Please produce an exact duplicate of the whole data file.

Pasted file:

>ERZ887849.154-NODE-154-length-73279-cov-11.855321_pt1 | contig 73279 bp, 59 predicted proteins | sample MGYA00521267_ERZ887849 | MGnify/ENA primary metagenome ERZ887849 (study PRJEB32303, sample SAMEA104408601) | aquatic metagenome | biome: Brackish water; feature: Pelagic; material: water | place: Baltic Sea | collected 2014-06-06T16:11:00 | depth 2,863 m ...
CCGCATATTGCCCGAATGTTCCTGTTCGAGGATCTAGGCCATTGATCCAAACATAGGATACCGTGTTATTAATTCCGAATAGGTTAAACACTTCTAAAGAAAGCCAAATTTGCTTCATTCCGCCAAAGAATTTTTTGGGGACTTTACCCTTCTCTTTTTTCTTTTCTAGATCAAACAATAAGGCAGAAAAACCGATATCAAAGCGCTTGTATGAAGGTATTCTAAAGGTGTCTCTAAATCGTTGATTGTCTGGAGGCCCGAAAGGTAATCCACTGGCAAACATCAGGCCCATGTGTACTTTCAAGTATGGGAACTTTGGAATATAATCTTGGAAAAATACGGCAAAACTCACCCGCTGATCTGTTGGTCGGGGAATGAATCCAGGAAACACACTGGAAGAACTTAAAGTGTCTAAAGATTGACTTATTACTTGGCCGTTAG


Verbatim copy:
>ERZ887849.154-NODE-154-length-73279-cov-11.855321_pt1 | contig 73279 bp, 59 predicted proteins | sample MGYA00521267_ERZ887849 | MGnify/ENA primary metagenome ERZ887849 (study PRJEB32303, sample SAMEA104408601) | aquatic metagenome | biome: Brackish water; feature: Pelagic; material: water | place: Baltic Sea | collected 2014-06-06T16:11:00 | depth 2,863 m ...
CCGCATATTGCCCGAATGTTCCTGTTCGAGGATCTAGGCCATTGATCCAAACATAGGATACCGTGTTATTAATTCCGAATAGGTTAAACACTTCTAAAGAAAGCCAAATTTGCTTCATTCCGCCAAAGAATTTTTTGGGGACTTTACCCTTCTCTTTTTTCTTTTCTAGATCAAACAATAAGGCAGAAAAACCGATATCAAAGCGCTTGTATGAAGGTATTCTAAAGGTGTCTCTAAATCGTTGATTGTCTGGAGGCCCGAAAGGTAATCCACTGGCAAACATCAGGCCCATGTGTACTTTCAAGTATGGGAACTTTGGAATATAATCTTGGAAAAATACGGCAAAACTCACCCGCTGATCTGTTGGTCGGGGAATGAATCCAGGAAACACACTGGAAGAACTTAAAGTGTCTAAAGATTGACTTATTACTTGGCCGTTAG